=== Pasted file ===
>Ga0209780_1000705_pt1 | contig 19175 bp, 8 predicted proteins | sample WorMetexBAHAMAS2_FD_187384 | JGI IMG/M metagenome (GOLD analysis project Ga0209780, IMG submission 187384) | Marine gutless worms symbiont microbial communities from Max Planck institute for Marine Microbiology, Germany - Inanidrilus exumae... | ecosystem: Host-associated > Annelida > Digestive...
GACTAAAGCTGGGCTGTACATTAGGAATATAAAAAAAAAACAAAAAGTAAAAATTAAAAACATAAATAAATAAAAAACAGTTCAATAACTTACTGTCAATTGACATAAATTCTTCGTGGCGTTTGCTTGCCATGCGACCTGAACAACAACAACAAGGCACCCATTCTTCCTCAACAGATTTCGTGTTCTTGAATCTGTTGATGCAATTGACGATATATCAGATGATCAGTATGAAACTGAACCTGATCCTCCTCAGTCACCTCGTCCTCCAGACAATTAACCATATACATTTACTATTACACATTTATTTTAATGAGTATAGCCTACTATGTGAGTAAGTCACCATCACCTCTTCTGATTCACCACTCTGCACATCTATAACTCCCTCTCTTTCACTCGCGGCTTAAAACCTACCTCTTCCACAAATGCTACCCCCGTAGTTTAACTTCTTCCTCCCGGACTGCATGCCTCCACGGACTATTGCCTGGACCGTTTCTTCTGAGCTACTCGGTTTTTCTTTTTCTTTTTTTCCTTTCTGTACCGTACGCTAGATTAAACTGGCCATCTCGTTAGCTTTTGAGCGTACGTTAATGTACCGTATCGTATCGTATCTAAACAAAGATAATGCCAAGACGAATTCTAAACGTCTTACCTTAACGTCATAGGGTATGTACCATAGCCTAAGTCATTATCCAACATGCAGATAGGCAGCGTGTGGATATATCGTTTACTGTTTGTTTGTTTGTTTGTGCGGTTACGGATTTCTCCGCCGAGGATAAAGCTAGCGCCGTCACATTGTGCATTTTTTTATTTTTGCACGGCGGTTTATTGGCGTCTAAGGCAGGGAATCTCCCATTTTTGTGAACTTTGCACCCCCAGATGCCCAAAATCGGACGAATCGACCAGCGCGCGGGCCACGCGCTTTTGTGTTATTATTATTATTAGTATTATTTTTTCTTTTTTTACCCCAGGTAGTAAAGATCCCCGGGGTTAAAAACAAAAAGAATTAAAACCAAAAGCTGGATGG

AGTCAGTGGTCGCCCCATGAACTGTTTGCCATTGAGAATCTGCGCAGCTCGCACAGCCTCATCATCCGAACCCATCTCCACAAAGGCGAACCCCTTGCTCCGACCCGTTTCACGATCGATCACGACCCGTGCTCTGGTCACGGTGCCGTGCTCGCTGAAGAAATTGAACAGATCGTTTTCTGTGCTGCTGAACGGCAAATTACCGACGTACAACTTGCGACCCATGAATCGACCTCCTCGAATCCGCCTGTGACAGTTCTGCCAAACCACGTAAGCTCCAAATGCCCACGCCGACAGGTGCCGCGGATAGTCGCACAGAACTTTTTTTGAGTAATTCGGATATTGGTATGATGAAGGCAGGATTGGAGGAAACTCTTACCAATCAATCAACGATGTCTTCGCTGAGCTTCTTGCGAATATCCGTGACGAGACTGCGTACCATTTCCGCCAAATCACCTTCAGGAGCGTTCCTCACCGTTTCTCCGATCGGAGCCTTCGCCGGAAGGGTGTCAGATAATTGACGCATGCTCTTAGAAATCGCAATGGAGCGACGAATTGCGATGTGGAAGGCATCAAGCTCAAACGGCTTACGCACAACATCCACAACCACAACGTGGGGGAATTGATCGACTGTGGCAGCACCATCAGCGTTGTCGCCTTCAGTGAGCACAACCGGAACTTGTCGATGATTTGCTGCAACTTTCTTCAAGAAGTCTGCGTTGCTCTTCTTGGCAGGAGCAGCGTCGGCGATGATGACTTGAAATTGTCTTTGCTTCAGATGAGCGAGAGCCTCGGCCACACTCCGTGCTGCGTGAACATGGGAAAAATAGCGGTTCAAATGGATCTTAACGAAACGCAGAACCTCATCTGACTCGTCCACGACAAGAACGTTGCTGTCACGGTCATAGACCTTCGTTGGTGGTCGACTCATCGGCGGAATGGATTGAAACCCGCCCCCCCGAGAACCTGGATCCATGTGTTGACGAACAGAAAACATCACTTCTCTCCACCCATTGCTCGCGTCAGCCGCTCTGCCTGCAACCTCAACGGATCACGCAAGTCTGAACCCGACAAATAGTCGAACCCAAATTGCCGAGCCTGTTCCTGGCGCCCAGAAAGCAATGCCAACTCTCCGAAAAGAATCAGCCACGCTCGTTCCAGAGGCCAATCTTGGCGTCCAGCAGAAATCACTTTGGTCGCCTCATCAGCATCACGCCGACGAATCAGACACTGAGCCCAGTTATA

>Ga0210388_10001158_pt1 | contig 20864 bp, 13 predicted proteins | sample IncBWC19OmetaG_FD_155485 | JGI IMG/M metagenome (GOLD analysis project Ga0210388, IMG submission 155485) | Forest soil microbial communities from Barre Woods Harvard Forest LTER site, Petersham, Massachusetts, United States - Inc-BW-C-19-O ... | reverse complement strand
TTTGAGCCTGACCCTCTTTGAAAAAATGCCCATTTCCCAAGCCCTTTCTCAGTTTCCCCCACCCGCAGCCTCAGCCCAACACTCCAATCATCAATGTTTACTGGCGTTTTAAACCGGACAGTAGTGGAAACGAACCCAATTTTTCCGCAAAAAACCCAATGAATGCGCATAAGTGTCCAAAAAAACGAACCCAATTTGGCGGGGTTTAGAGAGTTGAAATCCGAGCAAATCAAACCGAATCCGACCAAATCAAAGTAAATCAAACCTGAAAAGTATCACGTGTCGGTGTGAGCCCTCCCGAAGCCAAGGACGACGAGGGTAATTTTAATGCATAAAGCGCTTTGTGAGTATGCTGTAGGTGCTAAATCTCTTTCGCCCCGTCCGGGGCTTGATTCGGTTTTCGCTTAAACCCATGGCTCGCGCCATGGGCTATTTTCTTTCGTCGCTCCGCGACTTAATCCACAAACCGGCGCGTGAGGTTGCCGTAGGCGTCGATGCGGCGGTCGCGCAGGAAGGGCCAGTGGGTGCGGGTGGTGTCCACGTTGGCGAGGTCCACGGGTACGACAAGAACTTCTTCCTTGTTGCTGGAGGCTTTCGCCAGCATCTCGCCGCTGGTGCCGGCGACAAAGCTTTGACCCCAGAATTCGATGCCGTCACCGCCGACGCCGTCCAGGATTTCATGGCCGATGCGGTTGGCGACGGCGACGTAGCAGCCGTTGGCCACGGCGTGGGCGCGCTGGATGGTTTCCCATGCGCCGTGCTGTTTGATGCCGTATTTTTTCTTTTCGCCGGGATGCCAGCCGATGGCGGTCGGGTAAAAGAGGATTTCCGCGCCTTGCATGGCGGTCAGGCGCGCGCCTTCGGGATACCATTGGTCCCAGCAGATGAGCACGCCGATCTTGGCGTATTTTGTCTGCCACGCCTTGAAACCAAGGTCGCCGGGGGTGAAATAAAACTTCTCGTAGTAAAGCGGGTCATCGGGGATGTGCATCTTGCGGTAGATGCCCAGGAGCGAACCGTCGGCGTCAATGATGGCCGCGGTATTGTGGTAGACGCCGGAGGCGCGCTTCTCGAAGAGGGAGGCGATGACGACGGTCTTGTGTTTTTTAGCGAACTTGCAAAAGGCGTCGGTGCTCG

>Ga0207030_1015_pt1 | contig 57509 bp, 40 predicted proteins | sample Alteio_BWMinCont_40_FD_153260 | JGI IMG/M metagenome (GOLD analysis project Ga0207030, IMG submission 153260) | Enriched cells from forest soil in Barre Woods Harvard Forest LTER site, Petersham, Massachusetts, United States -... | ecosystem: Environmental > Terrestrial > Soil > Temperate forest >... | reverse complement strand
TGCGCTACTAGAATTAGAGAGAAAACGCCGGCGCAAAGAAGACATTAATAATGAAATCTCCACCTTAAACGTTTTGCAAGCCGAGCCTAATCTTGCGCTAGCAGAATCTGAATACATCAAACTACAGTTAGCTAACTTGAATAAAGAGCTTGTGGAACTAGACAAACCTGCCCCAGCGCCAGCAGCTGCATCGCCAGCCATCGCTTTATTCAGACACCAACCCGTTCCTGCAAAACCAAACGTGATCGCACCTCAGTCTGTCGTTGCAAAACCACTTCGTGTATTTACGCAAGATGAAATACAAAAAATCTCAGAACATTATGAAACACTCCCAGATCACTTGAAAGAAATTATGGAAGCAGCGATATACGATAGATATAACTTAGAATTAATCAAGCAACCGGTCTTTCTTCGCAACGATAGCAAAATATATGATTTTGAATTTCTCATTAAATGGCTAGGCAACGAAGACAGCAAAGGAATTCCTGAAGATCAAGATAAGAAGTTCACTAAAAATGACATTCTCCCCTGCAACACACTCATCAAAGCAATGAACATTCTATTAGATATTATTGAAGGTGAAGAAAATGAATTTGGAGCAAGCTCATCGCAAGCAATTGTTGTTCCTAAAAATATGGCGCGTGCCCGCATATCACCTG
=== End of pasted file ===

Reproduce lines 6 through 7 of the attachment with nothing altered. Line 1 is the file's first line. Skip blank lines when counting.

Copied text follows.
>Ga0207030_1015_pt1 | contig 57509 bp, 40 predicted proteins | sample Alteio_BWMinCont_40_FD_153260 | JGI IMG/M metagenome (GOLD analysis project Ga0207030, IMG submission 153260) | Enriched cells from forest soil in Barre Woods Harvard Forest LTER site, Petersham, Massachusetts, United States -... | ecosystem: Environmental > Terrestrial > Soil > Temperate forest >... | reverse complement strand
TGCGCTACTAGAATTAGAGAGAAAACGCCGGCGCAAAGAAGACATTAATAATGAAATCTCCACCTTAAACGTTTTGCAAGCCGAGCCTAATCTTGCGCTAGCAGAATCTGAATACATCAAACTACAGTTAGCTAACTTGAATAAAGAGCTTGTGGAACTAGACAAACCTGCCCCAGCGCCAGCAGCTGCATCGCCAGCCATCGCTTTATTCAGACACCAACCCGTTCCTGCAAAACCAAACGTGATCGCACCTCAGTCTGTCGTTGCAAAACCACTTCGTGTATTTACGCAAGATGAAATACAAAAAATCTCAGAACATTATGAAACACTCCCAGATCACTTGAAAGAAATTATGGAAGCAGCGATATACGATAGATATAACTTAGAATTAATCAAGCAACCGGTCTTTCTTCGCAACGATAGCAAAATATATGATTTTGAATTTCTCATTAAATGGCTAGGCAACGAAGACAGCAAAGGAATTCCTGAAGATCAAGATAAGAAGTTCACTAAAAATGACATTCTCCCCTGCAACACACTCATCAAAGCAATGAACATTCTATTAGATATTATTGAAGGTGAAGAAAATGAATTTGGAGCAAGCTCATCGCAAGCAATTGTTGTTCCTAAAAATATGGCGCGTGCCCGCATATCACCTG